SOUTH KINGSTOWN, R.I. (WPRI) — A case brought by Rhode Island’s largest teachers union was back in Superior Court today seeking to halt South Kingstown schools from releasing documents as part of a sweeping records request.
The lawsuit also named resident Nicole Solas, whose public records pursuit started with questions to an elementary school principal about what her child might be taught in kindergarten. Solas has since gained national notoriety, including several appearances on Fox News.
Between April and July, Solas and her husband filed 200 and 100 requests, respectively, seeking curriculum information as well as other materials such as “past and present lesson plans that incorporate or promote the ideologies of antiracism, gender theory, transgenderism and critical race theory.”
Jon Riches, a lawyer for the public policy conservative think tank Goldwater Institute, who represents Solas pro bono, argued National Education Association Rhode Island has no legal standing to bring the lawsuit.
Riches said the state’s Access to Public Records Act doesn’t give a third party the right to bring a lawsuit, arguing the public records requests only involved Solas and her husband, and the South Kingstown school committee and department.
Carly Beauvais Iafrate, a lawyer for the NEARI union, argued Solas and her husband were only named because state law requires all interested parties to be named. She said if Solas and her husband request to be removed from the lawsuit, the union will agree.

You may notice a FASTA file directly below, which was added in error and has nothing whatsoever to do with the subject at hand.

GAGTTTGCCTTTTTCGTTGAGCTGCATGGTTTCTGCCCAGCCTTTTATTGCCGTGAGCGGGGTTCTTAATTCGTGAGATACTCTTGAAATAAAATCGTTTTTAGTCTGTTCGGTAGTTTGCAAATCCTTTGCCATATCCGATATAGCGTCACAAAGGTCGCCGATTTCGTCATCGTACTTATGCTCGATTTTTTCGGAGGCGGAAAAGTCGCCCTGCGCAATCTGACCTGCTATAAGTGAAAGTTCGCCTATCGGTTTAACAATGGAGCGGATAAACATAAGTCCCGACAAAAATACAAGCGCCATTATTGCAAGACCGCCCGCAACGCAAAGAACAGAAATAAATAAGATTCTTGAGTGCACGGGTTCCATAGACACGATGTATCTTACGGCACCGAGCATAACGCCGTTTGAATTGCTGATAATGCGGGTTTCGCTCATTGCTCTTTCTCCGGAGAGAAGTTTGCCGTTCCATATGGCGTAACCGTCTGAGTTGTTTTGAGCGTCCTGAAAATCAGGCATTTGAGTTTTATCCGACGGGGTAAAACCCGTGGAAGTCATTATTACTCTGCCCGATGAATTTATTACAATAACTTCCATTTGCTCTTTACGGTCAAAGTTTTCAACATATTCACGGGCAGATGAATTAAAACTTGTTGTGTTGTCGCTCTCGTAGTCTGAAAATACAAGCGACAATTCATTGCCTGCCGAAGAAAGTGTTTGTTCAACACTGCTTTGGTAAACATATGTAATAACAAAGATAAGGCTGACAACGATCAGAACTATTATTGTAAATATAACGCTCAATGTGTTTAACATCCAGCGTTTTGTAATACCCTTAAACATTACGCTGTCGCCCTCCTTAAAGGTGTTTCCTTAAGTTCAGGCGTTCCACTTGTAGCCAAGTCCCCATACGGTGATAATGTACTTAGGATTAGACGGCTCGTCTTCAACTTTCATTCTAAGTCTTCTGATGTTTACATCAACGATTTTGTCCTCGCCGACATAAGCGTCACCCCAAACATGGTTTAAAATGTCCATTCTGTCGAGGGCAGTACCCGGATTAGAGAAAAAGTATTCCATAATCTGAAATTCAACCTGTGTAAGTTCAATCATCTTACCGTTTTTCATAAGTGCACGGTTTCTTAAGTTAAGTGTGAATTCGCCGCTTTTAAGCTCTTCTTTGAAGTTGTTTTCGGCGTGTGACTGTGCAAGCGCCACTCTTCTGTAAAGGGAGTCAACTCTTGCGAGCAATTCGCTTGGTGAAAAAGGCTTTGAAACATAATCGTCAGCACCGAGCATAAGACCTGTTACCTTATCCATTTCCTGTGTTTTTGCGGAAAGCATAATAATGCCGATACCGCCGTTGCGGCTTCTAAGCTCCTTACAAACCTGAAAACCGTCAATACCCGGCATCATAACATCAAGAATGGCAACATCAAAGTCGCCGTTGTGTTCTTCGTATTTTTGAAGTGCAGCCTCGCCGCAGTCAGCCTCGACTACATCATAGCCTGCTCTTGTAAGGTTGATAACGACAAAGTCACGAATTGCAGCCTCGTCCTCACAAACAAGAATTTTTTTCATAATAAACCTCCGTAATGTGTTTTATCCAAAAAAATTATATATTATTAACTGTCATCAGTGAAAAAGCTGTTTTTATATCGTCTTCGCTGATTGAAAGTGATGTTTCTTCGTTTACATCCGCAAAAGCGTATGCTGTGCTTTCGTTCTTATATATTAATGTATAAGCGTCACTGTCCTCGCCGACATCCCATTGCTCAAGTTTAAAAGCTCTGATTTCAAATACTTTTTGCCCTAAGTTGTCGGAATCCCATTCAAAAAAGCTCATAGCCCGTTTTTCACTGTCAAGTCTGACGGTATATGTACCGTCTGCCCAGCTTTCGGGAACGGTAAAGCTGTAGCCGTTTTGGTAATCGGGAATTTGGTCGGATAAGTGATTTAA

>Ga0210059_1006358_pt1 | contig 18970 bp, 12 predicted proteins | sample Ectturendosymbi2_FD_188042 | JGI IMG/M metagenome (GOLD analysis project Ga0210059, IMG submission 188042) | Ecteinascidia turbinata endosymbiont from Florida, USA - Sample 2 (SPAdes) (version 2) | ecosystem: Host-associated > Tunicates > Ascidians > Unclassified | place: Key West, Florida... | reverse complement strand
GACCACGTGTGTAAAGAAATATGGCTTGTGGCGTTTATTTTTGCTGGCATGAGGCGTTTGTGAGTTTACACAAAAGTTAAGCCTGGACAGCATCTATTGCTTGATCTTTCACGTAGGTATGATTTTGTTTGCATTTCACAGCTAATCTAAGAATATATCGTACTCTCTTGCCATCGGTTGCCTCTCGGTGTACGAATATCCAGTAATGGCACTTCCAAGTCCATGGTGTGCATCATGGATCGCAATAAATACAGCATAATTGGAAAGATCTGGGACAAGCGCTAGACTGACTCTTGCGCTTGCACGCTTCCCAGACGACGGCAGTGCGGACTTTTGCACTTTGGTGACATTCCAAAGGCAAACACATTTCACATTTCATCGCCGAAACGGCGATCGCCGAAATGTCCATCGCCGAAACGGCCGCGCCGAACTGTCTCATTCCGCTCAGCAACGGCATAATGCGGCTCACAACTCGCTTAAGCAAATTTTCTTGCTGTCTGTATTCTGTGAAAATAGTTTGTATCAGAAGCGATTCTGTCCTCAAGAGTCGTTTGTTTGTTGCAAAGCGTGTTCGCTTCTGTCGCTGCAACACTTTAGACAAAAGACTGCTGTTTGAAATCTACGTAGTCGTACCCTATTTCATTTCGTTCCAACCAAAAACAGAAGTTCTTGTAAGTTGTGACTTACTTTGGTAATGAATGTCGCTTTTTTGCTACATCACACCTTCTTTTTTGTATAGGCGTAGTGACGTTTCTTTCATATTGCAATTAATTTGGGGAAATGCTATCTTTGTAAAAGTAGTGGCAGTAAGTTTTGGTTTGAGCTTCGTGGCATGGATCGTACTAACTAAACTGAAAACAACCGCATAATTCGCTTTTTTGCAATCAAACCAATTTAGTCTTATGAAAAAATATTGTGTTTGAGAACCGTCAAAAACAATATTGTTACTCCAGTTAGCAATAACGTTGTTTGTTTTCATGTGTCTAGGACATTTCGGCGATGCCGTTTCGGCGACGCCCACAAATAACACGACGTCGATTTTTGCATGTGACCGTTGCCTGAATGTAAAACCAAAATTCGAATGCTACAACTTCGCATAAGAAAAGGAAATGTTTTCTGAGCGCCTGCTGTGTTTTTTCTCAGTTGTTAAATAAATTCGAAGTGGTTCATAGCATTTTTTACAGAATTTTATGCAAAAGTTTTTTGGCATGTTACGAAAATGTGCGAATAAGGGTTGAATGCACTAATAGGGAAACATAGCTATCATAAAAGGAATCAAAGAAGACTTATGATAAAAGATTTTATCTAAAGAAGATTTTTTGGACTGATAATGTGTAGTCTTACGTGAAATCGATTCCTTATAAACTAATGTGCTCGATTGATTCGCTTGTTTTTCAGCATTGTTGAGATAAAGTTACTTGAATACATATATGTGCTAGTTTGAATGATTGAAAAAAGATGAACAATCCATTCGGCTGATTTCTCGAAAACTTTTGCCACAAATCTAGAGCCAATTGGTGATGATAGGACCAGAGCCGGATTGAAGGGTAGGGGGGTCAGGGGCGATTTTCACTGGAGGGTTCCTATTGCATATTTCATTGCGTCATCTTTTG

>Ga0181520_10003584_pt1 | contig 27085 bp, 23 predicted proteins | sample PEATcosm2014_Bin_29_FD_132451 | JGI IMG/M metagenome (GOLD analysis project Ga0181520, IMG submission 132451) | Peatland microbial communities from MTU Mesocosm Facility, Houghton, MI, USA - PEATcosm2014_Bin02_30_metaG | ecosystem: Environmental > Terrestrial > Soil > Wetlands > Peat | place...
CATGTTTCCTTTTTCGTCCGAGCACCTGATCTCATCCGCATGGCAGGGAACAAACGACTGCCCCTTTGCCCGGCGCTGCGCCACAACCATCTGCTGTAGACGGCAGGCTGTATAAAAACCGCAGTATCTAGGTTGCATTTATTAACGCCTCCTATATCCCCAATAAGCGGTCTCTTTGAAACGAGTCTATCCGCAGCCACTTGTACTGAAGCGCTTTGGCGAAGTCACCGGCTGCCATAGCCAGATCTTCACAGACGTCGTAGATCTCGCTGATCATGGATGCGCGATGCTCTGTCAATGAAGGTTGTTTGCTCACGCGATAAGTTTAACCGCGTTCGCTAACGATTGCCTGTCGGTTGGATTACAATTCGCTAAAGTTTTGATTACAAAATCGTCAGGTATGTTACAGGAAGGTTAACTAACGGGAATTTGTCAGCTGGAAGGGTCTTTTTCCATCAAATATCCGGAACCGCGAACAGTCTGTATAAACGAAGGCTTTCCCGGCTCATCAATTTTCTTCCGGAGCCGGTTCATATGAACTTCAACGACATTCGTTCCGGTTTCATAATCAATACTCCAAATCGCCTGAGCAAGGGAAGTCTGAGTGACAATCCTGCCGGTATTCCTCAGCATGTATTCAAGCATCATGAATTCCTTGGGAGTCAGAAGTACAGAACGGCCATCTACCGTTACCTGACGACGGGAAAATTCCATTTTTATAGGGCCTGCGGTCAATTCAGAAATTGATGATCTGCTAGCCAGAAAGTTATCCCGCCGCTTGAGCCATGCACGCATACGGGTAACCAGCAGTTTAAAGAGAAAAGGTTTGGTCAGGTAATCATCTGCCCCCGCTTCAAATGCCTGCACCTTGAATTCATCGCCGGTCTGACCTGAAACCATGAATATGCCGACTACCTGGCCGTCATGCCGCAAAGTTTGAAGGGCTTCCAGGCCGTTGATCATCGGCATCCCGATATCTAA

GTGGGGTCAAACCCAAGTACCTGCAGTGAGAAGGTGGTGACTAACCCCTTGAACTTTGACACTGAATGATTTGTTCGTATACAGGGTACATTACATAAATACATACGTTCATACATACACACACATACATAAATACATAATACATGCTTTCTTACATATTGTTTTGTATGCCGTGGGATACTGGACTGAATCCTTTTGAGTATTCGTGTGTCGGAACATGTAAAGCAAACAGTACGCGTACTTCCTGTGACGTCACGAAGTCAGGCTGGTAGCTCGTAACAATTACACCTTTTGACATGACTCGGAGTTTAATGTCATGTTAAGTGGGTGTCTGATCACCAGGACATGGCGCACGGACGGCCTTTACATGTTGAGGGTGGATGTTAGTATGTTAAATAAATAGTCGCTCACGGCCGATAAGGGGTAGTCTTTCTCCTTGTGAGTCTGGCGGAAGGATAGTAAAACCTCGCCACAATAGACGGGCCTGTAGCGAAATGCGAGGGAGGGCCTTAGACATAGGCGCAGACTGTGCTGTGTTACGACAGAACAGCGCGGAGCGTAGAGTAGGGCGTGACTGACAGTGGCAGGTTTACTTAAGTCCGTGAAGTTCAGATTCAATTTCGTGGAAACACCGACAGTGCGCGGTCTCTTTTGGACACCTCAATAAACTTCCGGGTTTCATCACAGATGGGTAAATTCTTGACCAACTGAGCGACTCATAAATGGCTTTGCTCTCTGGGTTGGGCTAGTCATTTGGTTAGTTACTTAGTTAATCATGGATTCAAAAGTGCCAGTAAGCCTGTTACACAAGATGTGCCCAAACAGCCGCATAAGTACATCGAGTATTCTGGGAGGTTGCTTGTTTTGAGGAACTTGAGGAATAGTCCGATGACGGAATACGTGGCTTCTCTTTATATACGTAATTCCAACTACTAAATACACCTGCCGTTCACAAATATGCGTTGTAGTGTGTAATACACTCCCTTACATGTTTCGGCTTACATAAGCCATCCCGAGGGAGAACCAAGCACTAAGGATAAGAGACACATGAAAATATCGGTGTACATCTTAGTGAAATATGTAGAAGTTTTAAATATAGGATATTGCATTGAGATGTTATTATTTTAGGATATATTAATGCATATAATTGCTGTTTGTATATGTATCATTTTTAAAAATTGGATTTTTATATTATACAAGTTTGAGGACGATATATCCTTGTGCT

Iafrate also said the public records requests included teachers’ personnel and disciplinary records, which are exempt from APRA. She repeatedly said the union only brought the lawsuit to protect teachers’ rights.
When reached for comment regarding today’s hearing, NEARI executive director Bob Walsh told Target 12 the union “generally does not comment on on-going litigation.”
Riches told Target 12 in a statement, “We are hopeful the Court will dispose of this case once and for all and protect these parents’ and all parents’ right to know what our children are learning in school.”
To make their arguments, Riches and Iafrate referenced several previous Rhode Island court cases. Judge Linda Rekas Sloan said she would consider the lawyers’ arguments and review these cases. She said she hoped to deliver an oral judgment by Dec. 20.